I’m a single professional woman who has worked very hard and made some great achievements (executive home, nice vehicle, and have educated my children through college).
I’m relatively young to have achieved all this. Now, I’m ready to find the right man to enjoy the rest of my life with, as I will be retiring in less than 10 years.
I’ve dated professional men, and do NOT bring them to my home for months, but when they see what I have amassed, they’re ready to drop what they have and move in with me! I am not giving up what I have, but I do want a relationship based on “true-love,” not material things. What do I do!
I salute your accomplishments. I am hopeful you not only worked hard, but also worked smart concerning debt structure. Not sure what you mean by the men are ready to “drop what they have and move in.”
What is “everything?” Are you saying they desire to quit their job and sell their home to move in?
Let’s say you are referencing them stating that they desire to move out of their place and into yours but continue to work. Let’s say they are attempting to justify their proposal by saying this could be an economically sound move. The money they are spending currently on housing could be used to assist you with your financial responsibilities. They are looking at this as a win-win.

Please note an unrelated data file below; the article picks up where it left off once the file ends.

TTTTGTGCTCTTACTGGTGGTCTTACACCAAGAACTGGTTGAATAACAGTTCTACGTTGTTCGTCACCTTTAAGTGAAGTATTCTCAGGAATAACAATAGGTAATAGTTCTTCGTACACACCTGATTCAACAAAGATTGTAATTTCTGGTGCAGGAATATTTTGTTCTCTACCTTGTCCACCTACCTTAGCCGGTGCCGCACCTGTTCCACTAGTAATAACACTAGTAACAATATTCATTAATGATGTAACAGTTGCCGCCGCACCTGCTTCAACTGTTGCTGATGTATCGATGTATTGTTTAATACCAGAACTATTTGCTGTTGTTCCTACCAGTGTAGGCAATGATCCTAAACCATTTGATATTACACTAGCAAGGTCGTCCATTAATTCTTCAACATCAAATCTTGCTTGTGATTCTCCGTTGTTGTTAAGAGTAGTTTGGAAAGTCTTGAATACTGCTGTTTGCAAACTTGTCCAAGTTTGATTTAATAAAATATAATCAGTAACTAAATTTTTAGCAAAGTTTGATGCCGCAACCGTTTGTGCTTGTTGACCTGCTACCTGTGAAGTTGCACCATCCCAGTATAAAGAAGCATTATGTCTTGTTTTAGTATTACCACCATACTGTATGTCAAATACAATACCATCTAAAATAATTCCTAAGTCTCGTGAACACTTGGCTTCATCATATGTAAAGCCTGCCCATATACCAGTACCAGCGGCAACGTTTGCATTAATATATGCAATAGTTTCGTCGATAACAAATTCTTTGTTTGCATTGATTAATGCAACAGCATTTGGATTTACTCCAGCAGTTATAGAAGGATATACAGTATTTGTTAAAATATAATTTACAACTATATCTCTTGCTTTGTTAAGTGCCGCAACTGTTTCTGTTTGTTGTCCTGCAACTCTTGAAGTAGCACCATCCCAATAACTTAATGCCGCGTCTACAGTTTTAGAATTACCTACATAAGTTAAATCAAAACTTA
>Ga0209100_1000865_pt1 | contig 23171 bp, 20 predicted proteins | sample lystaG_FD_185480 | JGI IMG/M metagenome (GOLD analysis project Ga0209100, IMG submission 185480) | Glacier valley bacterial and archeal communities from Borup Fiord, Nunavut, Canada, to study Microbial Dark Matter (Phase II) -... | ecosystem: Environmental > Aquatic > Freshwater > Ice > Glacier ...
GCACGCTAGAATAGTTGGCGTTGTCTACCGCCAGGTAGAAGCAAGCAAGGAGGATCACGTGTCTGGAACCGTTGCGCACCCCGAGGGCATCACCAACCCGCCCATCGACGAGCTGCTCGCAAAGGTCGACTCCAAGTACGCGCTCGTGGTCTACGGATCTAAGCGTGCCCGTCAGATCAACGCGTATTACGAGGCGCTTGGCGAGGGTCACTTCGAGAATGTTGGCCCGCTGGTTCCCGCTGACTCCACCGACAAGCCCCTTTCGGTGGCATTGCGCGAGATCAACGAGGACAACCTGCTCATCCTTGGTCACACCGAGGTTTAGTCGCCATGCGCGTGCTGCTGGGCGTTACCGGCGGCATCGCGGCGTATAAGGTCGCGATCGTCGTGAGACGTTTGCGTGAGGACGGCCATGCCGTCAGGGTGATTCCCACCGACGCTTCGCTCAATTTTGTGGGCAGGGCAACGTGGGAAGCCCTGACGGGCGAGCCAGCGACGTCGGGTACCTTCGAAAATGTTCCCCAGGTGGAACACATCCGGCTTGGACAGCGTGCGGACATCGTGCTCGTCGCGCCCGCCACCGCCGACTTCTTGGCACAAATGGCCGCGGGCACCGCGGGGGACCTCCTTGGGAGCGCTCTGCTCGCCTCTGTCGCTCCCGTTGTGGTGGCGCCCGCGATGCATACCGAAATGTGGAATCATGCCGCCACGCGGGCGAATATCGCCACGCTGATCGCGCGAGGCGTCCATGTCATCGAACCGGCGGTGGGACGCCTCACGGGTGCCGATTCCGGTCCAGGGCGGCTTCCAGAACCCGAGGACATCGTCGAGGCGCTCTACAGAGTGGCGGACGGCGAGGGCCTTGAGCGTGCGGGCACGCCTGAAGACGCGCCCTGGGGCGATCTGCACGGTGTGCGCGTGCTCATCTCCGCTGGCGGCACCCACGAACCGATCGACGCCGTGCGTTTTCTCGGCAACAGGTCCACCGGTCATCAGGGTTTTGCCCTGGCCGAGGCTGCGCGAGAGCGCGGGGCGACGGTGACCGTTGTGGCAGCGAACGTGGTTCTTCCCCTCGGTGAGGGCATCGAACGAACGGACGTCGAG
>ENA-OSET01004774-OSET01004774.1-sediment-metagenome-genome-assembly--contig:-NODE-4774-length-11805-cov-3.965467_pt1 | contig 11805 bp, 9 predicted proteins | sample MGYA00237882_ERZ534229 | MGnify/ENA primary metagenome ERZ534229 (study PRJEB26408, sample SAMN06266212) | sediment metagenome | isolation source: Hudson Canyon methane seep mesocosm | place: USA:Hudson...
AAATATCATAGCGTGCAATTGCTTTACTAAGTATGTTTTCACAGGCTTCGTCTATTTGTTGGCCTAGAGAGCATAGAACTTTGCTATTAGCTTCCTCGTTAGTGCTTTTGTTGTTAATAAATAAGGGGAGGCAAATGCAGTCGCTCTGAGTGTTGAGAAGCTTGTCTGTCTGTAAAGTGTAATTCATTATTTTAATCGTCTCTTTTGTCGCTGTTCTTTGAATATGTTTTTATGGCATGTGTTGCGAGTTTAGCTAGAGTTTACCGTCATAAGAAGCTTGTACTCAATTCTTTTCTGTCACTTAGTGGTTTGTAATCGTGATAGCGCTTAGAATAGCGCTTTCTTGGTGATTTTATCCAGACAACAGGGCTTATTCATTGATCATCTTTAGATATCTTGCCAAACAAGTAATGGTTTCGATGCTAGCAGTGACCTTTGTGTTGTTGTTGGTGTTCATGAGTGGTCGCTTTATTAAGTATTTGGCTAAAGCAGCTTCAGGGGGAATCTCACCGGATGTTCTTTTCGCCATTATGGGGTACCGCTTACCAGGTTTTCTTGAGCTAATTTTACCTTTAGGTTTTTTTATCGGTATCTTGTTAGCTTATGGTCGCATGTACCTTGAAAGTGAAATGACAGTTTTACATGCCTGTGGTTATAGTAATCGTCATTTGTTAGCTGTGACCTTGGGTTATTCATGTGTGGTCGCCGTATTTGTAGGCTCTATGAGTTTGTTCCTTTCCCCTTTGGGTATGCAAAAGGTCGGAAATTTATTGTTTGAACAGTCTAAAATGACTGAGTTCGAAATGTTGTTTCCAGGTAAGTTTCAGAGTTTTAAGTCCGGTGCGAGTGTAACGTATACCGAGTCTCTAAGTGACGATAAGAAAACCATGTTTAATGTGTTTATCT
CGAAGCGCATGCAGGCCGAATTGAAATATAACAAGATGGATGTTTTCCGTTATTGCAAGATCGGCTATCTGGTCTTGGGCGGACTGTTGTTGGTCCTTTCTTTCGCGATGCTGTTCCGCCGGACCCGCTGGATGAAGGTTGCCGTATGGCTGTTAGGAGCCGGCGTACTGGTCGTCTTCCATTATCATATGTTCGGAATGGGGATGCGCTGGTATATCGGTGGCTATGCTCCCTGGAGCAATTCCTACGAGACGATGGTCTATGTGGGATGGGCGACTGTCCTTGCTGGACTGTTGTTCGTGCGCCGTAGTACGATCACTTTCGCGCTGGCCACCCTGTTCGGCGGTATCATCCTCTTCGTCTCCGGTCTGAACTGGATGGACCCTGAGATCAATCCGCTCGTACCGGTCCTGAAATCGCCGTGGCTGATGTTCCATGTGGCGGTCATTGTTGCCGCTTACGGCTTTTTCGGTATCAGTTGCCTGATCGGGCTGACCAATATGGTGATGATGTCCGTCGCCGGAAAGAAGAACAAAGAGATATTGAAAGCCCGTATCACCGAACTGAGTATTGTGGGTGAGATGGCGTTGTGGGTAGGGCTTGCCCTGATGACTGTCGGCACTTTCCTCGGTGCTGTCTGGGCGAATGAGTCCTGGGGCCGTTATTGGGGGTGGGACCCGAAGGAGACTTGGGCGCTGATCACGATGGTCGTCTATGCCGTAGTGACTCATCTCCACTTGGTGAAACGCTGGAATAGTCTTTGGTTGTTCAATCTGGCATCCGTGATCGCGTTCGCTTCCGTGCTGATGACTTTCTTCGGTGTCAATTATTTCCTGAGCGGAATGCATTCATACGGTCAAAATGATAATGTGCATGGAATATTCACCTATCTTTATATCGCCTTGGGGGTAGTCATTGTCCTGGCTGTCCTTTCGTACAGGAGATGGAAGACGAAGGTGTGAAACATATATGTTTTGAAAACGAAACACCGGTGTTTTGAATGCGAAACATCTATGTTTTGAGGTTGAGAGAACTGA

I sense you noticed that they appear to be more attracted to what you have amassed rather than attracted to you at the level of your expectations. I suggest that they are obviously attracted to YOU and you are attracted to them, long before they’ve ever seen your home [you do NOT bring them to my home for months”].
At what point do they invite you to their home? I believe that if they were attempting to make a sexual conquest, you would have picked up on this during the waiting period. I am thinking that you might establish a standard that if the conversation is introduced, you are prepared to tell them, “At this point in our relationship, moving in with me is not an option.”
If you invited him into your home and he accepted, there must be a spark there somewhere on both sides, so keep on going with the relationship-building first.
Remember if the relationship-building is complicated and appears more one-sided, it might mean this is not the match made in heaven. I heard a minister say: “The problem we get into is when we tend to make temporary people permanent, and permanent people temporary.”
You might be very clear on what “true love” is like to you, but don’t set your expectation of others so high that no one can meet it. Don’t settle, either. Your soul mate is out there. Be patient.
Stay centered my Sista’!
Reprinted from December 2015
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Note: The opinions stated here are not intended to replace any services from professional providers, authorities, and/or legal counsel.